Federal judge rules Black Lives Matter cannot be sued for officer injuries

Federal judge rules Black Lives Matter cannot be sued for officer injuries

Chief Judge Brian Jackson of the US District Court for the Middle District of Louisiana [official website], held Thursday that a police officer could not sue Black Lives Matter (BLM) for injuries sustained during a protest on July 9, 2016 because BLM is not an entity.

An unnamed police officer filed the lawsuit after the July 17, 2016, BLM protest in Baton Rouge, Louisiana, during which a rock was thrown at the officer.

The officer named BLM as well as several individuals associated with BLM as defendants, including DeRay McKeeson, a BLM activist and leader.

In his ruling [opinion, PDF] Jackson said BLM is not an entity and cannot be sued. Additionally, he dismissed [Reuters report] McKeeson as a Defendant because McKeeson cannot be liable for criminal conduct of an unidentified person:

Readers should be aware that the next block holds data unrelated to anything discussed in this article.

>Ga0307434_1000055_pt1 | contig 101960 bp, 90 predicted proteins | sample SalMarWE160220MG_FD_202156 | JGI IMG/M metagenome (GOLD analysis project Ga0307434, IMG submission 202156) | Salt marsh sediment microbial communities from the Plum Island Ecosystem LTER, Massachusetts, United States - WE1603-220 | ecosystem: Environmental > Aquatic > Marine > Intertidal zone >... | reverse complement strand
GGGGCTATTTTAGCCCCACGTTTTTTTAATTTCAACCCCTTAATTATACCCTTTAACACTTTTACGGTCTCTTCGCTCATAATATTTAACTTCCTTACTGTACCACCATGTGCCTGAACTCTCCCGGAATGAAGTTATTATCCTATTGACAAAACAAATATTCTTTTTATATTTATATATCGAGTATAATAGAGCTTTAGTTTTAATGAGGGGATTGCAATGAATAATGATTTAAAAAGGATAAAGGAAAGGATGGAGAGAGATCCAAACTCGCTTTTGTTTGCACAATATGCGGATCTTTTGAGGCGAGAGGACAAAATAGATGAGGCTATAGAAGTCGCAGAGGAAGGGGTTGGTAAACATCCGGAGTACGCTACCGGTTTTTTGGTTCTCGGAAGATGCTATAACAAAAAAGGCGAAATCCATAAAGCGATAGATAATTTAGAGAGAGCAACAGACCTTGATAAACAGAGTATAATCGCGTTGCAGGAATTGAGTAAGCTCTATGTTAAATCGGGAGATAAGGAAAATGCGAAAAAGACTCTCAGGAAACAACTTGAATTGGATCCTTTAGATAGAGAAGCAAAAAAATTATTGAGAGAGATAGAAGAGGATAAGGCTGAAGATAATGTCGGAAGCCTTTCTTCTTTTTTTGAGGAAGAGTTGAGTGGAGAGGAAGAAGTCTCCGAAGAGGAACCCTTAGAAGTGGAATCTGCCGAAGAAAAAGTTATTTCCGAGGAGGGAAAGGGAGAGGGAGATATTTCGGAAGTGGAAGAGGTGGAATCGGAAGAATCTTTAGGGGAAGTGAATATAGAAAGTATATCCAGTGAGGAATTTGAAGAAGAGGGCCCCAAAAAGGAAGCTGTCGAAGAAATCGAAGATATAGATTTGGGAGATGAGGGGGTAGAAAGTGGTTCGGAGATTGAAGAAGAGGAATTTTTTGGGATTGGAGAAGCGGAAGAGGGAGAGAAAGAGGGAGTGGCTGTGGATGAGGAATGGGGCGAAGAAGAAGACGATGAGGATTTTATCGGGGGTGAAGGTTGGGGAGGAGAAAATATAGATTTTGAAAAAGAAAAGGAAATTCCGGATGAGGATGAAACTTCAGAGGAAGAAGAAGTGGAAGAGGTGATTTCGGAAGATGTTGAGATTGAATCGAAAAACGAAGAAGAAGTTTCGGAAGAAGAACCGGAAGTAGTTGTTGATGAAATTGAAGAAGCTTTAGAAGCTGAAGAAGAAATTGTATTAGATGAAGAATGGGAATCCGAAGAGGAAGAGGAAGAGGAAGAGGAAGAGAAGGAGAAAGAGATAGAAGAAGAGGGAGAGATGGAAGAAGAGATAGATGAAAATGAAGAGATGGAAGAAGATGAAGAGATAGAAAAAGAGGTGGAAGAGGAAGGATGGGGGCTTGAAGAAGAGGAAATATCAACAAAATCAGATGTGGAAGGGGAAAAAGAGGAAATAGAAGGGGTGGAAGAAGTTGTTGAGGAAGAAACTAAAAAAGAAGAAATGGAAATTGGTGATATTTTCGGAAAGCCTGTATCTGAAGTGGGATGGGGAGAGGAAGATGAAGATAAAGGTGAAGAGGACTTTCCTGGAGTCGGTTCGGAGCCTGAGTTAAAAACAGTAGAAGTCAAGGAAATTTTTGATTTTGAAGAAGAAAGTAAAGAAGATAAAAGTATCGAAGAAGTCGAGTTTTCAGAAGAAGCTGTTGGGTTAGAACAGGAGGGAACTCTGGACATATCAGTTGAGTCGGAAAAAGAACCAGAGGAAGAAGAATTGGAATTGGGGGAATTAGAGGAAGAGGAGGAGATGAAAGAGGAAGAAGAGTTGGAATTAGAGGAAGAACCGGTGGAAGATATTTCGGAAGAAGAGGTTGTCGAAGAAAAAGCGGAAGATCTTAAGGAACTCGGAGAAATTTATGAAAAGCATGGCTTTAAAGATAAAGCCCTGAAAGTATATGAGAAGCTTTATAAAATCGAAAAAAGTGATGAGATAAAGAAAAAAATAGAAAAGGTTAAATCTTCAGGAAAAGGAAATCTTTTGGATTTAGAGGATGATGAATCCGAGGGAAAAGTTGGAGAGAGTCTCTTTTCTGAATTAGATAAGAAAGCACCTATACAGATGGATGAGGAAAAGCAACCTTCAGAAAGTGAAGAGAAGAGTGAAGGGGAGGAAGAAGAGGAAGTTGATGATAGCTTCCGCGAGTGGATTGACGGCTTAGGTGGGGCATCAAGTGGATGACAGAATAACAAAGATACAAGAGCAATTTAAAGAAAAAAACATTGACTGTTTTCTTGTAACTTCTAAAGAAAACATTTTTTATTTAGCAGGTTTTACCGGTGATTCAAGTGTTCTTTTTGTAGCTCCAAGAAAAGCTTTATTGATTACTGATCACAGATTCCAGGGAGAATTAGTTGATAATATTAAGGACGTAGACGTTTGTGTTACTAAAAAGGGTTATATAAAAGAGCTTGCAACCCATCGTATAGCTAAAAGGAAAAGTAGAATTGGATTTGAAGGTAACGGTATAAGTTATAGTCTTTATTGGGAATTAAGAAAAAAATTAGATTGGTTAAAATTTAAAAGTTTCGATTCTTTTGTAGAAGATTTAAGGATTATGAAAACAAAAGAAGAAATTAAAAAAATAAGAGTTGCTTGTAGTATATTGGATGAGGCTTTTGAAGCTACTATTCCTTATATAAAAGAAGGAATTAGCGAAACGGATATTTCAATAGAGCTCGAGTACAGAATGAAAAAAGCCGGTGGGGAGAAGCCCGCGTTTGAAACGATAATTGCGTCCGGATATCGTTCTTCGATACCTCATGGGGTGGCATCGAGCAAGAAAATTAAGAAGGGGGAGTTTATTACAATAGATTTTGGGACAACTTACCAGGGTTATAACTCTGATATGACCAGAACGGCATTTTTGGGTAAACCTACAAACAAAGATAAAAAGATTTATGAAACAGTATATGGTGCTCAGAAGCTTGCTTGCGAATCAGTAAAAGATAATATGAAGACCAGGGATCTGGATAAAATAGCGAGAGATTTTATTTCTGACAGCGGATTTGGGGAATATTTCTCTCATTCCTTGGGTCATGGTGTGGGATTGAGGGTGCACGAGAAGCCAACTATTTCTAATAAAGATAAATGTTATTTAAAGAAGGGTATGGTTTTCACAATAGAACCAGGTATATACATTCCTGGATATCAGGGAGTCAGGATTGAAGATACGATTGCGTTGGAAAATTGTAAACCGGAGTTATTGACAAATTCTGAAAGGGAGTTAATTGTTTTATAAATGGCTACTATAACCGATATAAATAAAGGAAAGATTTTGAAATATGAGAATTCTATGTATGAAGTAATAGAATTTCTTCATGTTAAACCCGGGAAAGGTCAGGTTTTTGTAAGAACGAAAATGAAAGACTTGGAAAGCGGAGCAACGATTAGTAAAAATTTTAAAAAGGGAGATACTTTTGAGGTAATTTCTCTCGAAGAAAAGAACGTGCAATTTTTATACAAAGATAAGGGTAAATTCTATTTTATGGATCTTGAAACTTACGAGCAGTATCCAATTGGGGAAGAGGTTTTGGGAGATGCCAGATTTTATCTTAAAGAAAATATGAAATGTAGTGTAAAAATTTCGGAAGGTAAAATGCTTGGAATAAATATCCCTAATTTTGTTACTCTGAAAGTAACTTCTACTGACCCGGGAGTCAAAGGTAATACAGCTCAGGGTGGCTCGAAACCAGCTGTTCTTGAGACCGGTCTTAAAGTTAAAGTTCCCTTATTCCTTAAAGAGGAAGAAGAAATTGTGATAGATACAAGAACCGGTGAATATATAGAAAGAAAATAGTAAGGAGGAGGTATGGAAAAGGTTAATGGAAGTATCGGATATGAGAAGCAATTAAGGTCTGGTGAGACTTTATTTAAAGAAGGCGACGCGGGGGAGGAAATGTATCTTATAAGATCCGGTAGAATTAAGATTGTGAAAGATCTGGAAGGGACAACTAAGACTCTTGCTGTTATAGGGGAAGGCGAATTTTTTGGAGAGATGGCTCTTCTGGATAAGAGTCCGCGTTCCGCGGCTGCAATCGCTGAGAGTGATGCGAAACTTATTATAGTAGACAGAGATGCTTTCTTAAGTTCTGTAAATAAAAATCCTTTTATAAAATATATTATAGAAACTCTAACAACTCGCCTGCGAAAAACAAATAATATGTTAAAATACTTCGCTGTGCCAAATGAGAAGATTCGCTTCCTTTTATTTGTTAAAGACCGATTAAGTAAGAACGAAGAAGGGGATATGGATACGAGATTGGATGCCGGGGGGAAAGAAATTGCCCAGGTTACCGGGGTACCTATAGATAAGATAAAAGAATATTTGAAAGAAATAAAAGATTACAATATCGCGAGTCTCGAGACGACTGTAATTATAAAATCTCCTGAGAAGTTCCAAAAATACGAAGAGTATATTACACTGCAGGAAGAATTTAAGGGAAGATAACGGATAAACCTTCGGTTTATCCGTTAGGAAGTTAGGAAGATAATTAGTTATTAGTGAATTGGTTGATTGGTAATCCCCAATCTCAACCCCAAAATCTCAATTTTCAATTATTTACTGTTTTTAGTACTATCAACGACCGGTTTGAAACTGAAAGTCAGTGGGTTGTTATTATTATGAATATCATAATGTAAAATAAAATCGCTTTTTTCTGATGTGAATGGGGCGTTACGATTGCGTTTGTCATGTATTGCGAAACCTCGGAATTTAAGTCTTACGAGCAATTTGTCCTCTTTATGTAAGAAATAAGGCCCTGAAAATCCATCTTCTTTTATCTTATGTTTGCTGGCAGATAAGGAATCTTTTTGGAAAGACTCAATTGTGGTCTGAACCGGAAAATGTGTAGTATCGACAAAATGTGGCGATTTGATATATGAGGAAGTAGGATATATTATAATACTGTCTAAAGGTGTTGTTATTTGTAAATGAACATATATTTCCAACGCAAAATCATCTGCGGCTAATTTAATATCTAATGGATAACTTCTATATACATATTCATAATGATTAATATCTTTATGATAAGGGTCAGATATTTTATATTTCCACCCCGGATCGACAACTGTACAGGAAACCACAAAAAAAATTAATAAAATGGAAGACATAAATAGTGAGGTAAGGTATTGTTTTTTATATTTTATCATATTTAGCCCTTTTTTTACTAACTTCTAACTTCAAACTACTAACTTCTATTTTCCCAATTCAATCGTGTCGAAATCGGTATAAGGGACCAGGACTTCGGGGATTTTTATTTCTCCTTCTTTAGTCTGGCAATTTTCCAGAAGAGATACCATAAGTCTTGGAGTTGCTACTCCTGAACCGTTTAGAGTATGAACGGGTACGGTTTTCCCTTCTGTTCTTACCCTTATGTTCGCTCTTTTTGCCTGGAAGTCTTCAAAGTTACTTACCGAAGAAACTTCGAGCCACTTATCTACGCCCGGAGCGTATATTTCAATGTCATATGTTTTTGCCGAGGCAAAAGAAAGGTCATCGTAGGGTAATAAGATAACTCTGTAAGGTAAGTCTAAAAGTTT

Moreover, to premise Mckesson’s liability on the sole basis of his public statements in which he identified himself as a “leader” of the “Black Lives Matter” movement or a “participant” in various demonstrations … would impermissibly impose liability on Mckesson for merely exercising his right of association.

Jackson also noted that an associated entity could be sued for the officer’s allegations, but the officer did not make a sufficient case concerning such entity. The officer is required to file an amended complaint or the lawsuit will be dismissed entirely.

This decision may affect another lawsuit filed by a police officer who was shot in the abdomen during the July 17, 2016, protest. That lawsuit currently sits before Jackson in the Middle District Court as well.